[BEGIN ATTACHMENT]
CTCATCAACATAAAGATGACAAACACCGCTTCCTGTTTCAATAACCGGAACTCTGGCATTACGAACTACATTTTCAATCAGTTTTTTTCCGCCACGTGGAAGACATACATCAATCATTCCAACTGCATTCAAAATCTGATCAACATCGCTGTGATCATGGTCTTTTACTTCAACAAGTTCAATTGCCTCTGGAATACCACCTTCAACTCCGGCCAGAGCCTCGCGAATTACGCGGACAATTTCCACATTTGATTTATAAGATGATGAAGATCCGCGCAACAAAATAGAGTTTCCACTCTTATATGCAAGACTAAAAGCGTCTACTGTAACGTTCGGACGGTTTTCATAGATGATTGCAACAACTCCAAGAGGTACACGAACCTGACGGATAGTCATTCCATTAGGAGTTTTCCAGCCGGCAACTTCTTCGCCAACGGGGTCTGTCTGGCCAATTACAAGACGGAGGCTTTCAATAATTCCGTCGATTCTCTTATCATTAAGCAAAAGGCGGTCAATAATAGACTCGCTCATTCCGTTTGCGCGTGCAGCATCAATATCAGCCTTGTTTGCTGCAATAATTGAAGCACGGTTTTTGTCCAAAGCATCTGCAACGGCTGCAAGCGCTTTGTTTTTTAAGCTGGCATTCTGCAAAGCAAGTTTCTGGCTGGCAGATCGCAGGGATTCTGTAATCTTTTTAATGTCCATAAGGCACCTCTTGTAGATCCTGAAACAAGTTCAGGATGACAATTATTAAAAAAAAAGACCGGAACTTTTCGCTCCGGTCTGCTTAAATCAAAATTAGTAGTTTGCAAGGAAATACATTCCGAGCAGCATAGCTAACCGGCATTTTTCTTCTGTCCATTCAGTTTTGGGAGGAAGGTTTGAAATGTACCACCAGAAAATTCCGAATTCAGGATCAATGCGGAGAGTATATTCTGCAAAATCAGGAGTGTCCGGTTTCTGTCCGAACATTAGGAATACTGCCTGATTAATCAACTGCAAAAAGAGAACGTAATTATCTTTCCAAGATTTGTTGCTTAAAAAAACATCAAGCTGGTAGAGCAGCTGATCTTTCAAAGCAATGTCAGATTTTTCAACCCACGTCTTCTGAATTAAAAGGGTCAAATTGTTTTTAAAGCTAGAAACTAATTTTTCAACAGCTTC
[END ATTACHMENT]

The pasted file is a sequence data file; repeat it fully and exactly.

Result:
CTCATCAACATAAAGATGACAAACACCGCTTCCTGTTTCAATAACCGGAACTCTGGCATTACGAACTACATTTTCAATCAGTTTTTTTCCGCCACGTGGAAGACATACATCAATCATTCCAACTGCATTCAAAATCTGATCAACATCGCTGTGATCATGGTCTTTTACTTCAACAAGTTCAATTGCCTCTGGAATACCACCTTCAACTCCGGCCAGAGCCTCGCGAATTACGCGGACAATTTCCACATTTGATTTATAAGATGATGAAGATCCGCGCAACAAAATAGAGTTTCCACTCTTATATGCAAGACTAAAAGCGTCTACTGTAACGTTCGGACGGTTTTCATAGATGATTGCAACAACTCCAAGAGGTACACGAACCTGACGGATAGTCATTCCATTAGGAGTTTTCCAGCCGGCAACTTCTTCGCCAACGGGGTCTGTCTGGCCAATTACAAGACGGAGGCTTTCAATAATTCCGTCGATTCTCTTATCATTAAGCAAAAGGCGGTCAATAATAGACTCGCTCATTCCGTTTGCGCGTGCAGCATCAATATCAGCCTTGTTTGCTGCAATAATTGAAGCACGGTTTTTGTCCAAAGCATCTGCAACGGCTGCAAGCGCTTTGTTTTTTAAGCTGGCATTCTGCAAAGCAAGTTTCTGGCTGGCAGATCGCAGGGATTCTGTAATCTTTTTAATGTCCATAAGGCACCTCTTGTAGATCCTGAAACAAGTTCAGGATGACAATTATTAAAAAAAAAGACCGGAACTTTTCGCTCCGGTCTGCTTAAATCAAAATTAGTAGTTTGCAAGGAAATACATTCCGAGCAGCATAGCTAACCGGCATTTTTCTTCTGTCCATTCAGTTTTGGGAGGAAGGTTTGAAATGTACCACCAGAAAATTCCGAATTCAGGATCAATGCGGAGAGTATATTCTGCAAAATCAGGAGTGTCCGGTTTCTGTCCGAACATTAGGAATACTGCCTGATTAATCAACTGCAAAAAGAGAACGTAATTATCTTTCCAAGATTTGTTGCTTAAAAAAACATCAAGCTGGTAGAGCAGCTGATCTTTCAAAGCAATGTCAGATTTTTCAACCCACGTCTTCTGAATTAAAAGGGTCAAATTGTTTTTAAAGCTAGAAACTAATTTTTCAACAGCTTC